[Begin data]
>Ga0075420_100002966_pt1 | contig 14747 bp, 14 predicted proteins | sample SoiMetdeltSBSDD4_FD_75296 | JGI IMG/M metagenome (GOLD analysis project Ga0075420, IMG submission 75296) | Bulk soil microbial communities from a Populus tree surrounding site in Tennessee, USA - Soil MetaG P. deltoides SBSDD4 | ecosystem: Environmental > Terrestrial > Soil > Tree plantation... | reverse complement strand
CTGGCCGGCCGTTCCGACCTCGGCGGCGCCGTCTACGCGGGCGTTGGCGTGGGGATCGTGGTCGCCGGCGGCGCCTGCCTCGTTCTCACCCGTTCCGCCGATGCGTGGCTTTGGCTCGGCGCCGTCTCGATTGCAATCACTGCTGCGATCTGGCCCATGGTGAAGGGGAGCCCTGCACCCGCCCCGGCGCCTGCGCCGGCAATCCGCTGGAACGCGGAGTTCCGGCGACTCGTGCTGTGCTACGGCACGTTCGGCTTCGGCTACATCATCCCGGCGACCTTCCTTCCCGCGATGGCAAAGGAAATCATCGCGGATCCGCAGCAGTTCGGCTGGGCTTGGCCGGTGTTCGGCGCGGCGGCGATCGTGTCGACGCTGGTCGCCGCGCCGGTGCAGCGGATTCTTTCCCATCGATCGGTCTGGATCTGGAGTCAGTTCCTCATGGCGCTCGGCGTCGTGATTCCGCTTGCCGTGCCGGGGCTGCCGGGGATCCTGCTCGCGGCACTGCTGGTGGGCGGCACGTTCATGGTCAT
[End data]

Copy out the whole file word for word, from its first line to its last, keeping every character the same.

>Ga0075420_100002966_pt1 | contig 14747 bp, 14 predicted proteins | sample SoiMetdeltSBSDD4_FD_75296 | JGI IMG/M metagenome (GOLD analysis project Ga0075420, IMG submission 75296) | Bulk soil microbial communities from a Populus tree surrounding site in Tennessee, USA - Soil MetaG P. deltoides SBSDD4 | ecosystem: Environmental > Terrestrial > Soil > Tree plantation... | reverse complement strand
CTGGCCGGCCGTTCCGACCTCGGCGGCGCCGTCTACGCGGGCGTTGGCGTGGGGATCGTGGTCGCCGGCGGCGCCTGCCTCGTTCTCACCCGTTCCGCCGATGCGTGGCTTTGGCTCGGCGCCGTCTCGATTGCAATCACTGCTGCGATCTGGCCCATGGTGAAGGGGAGCCCTGCACCCGCCCCGGCGCCTGCGCCGGCAATCCGCTGGAACGCGGAGTTCCGGCGACTCGTGCTGTGCTACGGCACGTTCGGCTTCGGCTACATCATCCCGGCGACCTTCCTTCCCGCGATGGCAAAGGAAATCATCGCGGATCCGCAGCAGTTCGGCTGGGCTTGGCCGGTGTTCGGCGCGGCGGCGATCGTGTCGACGCTGGTCGCCGCGCCGGTGCAGCGGATTCTTTCCCATCGATCGGTCTGGATCTGGAGTCAGTTCCTCATGGCGCTCGGCGTCGTGATTCCGCTTGCCGTGCCGGGGCTGCCGGGGATCCTGCTCGCGGCACTGCTGGTGGGCGGCACGTTCATGGTCAT